A spiritual tradition often involving Occult or metaphysical themes.

It finds its counterparts in the East, for example, Taoism in China, Zen in Japan or even Sufism in the Middle East.

Some of the tradition is derived from Judaic sources in this case the Qabalah (also Kabbalah & Cabala), although it would be an error to think this is pure Orthodox Judaism. Also involved are the Tarot, Astrology, Alchemy and Hermeticism.

Mystery Schools which have taught the tradition stem back into the distant past, but they always had for their motto "Know Thyself".

The A.:A.: is one such school and has a system of magical grades through which to document the progress of the aspirant.

An accreted historical syncretism of occultism, religion, magick, myth, scholarship, mysticism, and chutzpah.

What modern practitioners sometimes refer to as a unitary "tradition" is the result of centuries of mystics picking and choosing deities, symbols, rituals, and ideas from literally dozens of disparate cultures and traditions.

Thelema (the basis of A∴A∴, which Otto Omicron mentions) and its forerunner the Golden Dawn, for instance, incorporate aspects of:

... plus appropriate bits of Yoga, Taoism, and Zen as understood by 19th-century Englishmen. The chutzpah comes in when folks like Israel Regardie or Aleister Crowley construct tables of correspondence among the symbols of all the above systems, summarizing a few thousand years of several cultures' religions and mysticisms into one great surreal multiplication table.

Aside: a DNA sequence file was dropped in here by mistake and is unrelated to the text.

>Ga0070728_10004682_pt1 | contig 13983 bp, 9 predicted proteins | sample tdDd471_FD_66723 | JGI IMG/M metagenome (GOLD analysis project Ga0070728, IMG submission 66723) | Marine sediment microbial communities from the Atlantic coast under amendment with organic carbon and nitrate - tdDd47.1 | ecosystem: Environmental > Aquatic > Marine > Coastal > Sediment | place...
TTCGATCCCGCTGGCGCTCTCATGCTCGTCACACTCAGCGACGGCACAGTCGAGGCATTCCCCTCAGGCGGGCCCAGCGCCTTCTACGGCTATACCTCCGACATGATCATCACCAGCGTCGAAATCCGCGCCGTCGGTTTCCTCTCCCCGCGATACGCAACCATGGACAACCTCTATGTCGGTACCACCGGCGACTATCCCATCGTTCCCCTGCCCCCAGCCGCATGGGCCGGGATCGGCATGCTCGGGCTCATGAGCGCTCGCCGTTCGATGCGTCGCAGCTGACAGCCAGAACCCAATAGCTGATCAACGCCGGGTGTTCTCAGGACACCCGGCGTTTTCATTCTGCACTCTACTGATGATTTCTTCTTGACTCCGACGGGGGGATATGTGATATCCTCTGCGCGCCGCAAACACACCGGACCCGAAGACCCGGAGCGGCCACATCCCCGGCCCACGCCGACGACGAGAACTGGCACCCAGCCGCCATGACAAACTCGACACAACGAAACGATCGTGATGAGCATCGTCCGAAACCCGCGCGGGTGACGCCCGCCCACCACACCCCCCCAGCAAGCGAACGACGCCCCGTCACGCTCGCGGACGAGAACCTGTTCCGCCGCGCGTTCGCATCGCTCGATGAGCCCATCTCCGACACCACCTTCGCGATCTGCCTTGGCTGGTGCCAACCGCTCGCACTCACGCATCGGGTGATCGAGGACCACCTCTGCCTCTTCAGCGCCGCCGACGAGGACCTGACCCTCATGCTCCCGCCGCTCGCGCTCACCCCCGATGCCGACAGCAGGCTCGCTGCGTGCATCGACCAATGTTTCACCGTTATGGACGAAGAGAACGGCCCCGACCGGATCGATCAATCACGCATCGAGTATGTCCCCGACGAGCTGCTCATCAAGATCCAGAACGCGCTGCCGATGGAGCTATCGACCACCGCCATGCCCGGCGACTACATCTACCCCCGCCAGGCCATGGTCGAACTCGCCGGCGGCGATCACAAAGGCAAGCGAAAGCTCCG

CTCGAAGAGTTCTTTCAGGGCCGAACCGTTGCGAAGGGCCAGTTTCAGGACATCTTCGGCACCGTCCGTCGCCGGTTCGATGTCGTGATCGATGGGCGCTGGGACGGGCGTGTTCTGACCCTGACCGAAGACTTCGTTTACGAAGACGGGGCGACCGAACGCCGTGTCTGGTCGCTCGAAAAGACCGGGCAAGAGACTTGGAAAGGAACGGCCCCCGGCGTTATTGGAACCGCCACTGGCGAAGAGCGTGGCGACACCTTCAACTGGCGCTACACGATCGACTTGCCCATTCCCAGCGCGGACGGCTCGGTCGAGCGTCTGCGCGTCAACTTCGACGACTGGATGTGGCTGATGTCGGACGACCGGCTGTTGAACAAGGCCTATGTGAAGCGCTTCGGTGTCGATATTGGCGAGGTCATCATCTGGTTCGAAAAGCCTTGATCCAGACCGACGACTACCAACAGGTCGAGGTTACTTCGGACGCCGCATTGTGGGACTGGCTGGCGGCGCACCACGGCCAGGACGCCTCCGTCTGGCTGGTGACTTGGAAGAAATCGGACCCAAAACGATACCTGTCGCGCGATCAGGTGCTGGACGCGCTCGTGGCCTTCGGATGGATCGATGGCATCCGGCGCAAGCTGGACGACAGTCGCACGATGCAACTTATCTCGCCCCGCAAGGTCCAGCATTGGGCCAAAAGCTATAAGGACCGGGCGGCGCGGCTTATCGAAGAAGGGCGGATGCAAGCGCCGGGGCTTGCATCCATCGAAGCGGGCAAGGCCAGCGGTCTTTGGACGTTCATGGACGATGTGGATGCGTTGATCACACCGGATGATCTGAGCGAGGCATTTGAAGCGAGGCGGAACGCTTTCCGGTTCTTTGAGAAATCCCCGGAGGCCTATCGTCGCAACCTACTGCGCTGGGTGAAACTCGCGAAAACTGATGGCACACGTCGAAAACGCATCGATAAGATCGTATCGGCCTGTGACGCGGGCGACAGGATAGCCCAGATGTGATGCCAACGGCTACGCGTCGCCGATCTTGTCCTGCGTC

(Even the less esoteric of today's occult groups -- the neopagans, for instance -- cheerfully fuse many historically separate traditions into a thoroughly modern syncretism. A chant to Kore (aka Persephone) is accompanied by Native American drumming and followed by an invocation to Freya or Brighid.)

There is, of course, nothing whatsoever wrong with practicing syncretism, and potentially a great deal right with it. The collection of memes from disparate sources greatly enhances each individual's ability to find useful or accurate memes. I suspect, though, that it is a historical error to claim that your (or your teacher's) particular favorites of the beliefs and practices of the human race's last few thousand years constitute a single unbroken tradition.

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